Josef and Anni Albers: the Bauhaus misfits who scaled art's peaks

He was the son of a painter and decorator; she was a rich girl from Berlin. Looked down on at the Bauhaus and fleeing the Nazis, they fell in love, moved to America – and changed the course of art history

On 5 December 1933, the Asheville Citizen ran a photograph over the lukewarm caption: “Germans to teach art near here.” The Germans in question – the couple in the photo – were Josef and Anni Albers. They had arrived in the United States from Berlin a week earlier. Six months before that, menaced by the Nazis, the Bauhaus had closed its doors. The Albers had spent more than a decade teaching there, he as Meister of the foundation course, she as head of the weaving workshop. Desperate to leave Germany – Anni’s family were Jewish – they had taken jobs in a place neither had heard of: poring over an atlas, the pair had searched in vain for North Carolina in maps of the Philippines. The Bauhaus had been the world’s most renowned design school. The school they were to teach at now had 30 students, was six months old, in the back of beyond and completely unknown. It had no art department. It was called Black Mountain College.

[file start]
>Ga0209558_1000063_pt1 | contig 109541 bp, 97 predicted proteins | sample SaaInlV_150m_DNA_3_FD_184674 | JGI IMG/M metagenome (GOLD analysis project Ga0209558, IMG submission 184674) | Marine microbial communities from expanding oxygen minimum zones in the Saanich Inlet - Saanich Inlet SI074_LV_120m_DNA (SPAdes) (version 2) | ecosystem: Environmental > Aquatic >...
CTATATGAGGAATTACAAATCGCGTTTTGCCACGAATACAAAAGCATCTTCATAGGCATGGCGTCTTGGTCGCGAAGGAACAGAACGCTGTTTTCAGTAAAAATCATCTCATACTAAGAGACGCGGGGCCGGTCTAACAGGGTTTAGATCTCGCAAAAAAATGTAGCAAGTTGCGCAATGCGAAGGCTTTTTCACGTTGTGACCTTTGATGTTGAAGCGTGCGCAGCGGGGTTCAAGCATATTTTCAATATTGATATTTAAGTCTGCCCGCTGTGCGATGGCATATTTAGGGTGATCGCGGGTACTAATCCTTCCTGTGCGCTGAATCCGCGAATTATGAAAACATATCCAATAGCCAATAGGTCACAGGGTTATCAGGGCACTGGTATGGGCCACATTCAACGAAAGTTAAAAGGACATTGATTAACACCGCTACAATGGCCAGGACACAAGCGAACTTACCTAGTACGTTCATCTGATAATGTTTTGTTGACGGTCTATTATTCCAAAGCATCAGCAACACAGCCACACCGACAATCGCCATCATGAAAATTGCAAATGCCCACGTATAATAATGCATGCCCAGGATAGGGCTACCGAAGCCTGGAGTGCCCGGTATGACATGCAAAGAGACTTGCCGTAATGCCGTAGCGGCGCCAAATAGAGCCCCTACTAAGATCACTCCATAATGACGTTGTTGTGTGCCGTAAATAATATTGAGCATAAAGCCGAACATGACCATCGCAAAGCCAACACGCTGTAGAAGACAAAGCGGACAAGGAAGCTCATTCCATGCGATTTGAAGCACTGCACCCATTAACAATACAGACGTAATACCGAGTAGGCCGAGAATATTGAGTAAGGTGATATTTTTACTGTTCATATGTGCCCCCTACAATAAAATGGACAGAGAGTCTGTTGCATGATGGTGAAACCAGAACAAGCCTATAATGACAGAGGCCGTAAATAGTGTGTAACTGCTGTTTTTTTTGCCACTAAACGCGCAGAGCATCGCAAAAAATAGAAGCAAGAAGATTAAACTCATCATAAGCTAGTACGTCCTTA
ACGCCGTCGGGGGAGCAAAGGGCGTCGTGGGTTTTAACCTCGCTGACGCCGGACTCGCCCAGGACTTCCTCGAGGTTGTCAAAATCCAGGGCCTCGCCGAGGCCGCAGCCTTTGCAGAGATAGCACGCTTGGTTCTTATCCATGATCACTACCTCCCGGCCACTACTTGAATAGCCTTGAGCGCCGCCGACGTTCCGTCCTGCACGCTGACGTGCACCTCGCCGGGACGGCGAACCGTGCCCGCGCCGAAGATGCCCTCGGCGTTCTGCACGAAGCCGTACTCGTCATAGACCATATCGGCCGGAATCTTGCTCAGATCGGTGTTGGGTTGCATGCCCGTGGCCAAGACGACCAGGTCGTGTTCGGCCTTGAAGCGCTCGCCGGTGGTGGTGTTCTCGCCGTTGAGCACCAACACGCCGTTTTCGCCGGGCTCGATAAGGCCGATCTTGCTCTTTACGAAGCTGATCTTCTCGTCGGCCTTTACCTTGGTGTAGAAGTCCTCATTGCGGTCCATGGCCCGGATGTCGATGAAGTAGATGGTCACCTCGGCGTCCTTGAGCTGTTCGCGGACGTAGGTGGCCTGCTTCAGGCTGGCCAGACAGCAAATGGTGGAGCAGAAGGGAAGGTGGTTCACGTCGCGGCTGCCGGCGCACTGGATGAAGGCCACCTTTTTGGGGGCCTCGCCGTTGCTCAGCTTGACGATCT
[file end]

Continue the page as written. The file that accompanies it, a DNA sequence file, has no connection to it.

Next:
Related: Anni Albers review – ravishing textiles that beg to be touched

Charles Darwent’s biography Josef Albers: Life and Work, is published by Thames & Hudson on 11 October. The exhibition Anni Albers is at Tate Modern, London, 11 October to 27 January. The Bauhaus centenary will be marked by Bauhaus Imaginista,a series of events in German cities, Rabat, Moscow, New Delhi, Lagos and elsewhere.

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